Saturday, October 8, 2011

Rare Westerns on Netflix Instant Watch Capsule Reviews, vol.12

Badman’s Country (1958)

Pat Garrett teams up with Buffalo Bill, Wyatt Earp (Buster Crabbe), and Bat Masterson (Gregory Walcott, who starred in Plan 9 From Outer Space a year later) to prevent Butch, Sundance, and the wild bunch from stealing a half million dollars from a train arriving in Abilene. Essentially a variation on Badman’s Territory (1946, with Randolph Scott), where western heroes are thrown together in the same town to duke it out, like a B-movie greatest hits package. Historically absurd, to say the least, but solid and well photographed considering the material. Curiously, Garrett repeatedly tries to inspire the town to defend itself from the destructive evils of Butch Cassidy and company (including the prospect of them destroying the town’s economy by robbing the train), but they just become more cowardly as the movie progresses.

Very good B & W transfer, and never released on home video.

Badman's Territory, not Badman's Country, but it's the same idea.

The Raiders (1963)

Brian Keith (who’s very good) wants to help rebuild Texas, which is ravaged and desperate after the Civil War, so he seeks to persuade the Army to approve the building of train tracks down through Texas to help the economy, and also combats carpetbaggers out for a quick buck. He’s sort of a cross between a typical western hero and a devoted politician, a man who loves his state and wants to do the right thing and improve it. For some reason, Wild Bill (Robert Culp), Calamity Jane, and Buffalo Bill show up, and you’d think they would prove vital to the story, maybe teaming up with Keith, but Wild Bill just gives advice, and the other two seem to be comic relief. However, the movie ends up focusing attention on the three and away from Keith, and the movie becomes mostly pointless and boring at that point. The many close-ups and the score give it a made-for-TV feel (apparently it started as a TV pilot but ended up as a theatrical feature, and it feels like it), although there is some nice camera movement that set it apart.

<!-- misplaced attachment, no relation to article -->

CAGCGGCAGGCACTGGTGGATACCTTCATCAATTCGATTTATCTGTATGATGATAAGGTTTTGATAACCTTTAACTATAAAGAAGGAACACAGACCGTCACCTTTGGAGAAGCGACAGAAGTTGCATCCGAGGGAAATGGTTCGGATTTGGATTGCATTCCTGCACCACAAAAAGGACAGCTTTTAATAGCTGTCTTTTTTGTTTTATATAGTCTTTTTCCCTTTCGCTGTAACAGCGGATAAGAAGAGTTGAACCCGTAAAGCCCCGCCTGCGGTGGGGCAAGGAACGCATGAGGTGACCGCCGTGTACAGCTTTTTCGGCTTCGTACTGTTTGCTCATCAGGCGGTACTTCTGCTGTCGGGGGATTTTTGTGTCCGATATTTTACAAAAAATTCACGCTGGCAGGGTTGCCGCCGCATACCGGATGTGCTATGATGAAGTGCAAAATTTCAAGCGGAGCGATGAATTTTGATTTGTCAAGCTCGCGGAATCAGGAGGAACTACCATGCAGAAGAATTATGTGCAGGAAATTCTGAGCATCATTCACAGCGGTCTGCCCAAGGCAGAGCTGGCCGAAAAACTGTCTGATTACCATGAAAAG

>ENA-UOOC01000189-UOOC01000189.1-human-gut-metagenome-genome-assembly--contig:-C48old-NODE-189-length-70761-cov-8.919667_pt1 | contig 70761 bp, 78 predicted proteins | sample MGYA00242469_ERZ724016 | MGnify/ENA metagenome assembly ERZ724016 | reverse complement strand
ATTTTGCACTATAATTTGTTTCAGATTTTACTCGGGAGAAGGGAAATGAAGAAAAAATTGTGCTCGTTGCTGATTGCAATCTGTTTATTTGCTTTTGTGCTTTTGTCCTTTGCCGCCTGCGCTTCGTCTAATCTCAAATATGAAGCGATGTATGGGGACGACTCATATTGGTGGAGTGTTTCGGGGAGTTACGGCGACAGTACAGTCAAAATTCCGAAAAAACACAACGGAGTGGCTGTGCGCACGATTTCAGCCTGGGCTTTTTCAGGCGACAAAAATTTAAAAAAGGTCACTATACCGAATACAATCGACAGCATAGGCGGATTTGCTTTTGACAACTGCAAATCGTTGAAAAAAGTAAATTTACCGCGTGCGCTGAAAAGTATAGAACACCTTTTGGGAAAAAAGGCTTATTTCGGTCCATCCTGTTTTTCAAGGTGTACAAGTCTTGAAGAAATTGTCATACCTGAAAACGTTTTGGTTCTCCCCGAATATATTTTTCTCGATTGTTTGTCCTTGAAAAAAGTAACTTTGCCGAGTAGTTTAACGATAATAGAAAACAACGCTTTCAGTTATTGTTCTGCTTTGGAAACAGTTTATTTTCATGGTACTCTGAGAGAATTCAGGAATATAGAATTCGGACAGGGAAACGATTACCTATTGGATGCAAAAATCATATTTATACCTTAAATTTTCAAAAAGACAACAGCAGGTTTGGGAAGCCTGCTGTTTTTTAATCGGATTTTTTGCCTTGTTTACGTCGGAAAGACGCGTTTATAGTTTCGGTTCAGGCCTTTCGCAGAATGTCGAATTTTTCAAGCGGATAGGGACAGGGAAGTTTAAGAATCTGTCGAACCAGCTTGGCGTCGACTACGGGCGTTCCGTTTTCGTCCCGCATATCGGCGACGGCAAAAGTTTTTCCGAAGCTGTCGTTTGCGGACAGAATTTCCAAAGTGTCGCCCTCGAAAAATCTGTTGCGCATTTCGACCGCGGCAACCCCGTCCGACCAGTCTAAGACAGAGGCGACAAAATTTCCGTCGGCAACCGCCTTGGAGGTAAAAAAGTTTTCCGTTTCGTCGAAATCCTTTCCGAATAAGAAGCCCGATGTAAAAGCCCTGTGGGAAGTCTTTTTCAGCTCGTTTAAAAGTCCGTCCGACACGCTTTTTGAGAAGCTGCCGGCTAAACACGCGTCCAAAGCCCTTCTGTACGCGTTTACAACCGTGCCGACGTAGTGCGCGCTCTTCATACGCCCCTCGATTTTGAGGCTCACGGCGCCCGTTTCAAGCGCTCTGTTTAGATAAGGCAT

Very good color transfer, never released on home video.

The Last Hard Men (1976)

Here’s one that looks interesting and stars Charlton Heston, James Coburn, and Barbara Hershey (and Michael Parks has a supporting role), and it’s directed by Andrew V. McLaglen. It was also adapted from a novel by Brian Garfield, author of Death Wish and the exhaustive western book Western Films. Unfortunately, the transfer is a blurry pan and scan joke, hacked from 2.35:1, so I couldn’t really watch it.

Previously released on VHS.

Here are other rare westerns on Netflix instant that are panned and scanned from 2.35:1 to 1.33:1:

Zandy’s Bride (1974, released on VHS)
Showdown (1973, released on VHS)
The Night of the Grizzly (1966, released on VHS)
Plunderers of Painted Flats (1959, no home video release)
Man or Gun (1958,
no home video release)
Hell’s Crossroads (1957,
no home video release)
The Storm Rider (1957,
no home video release)
Gunfire at Indian Gap (1957,
no home video release)
Duel at Apache Wells (1957,
no home video release)
Stagecoach to Fury (1956,
no home video release)
Thunder Over Arizona (1956,
no home video release)
Texas Lady (1955, crappy transfer that suffers from ghosting and is technically cut down from 2:1, released on VHS)

No comments:

Post a Comment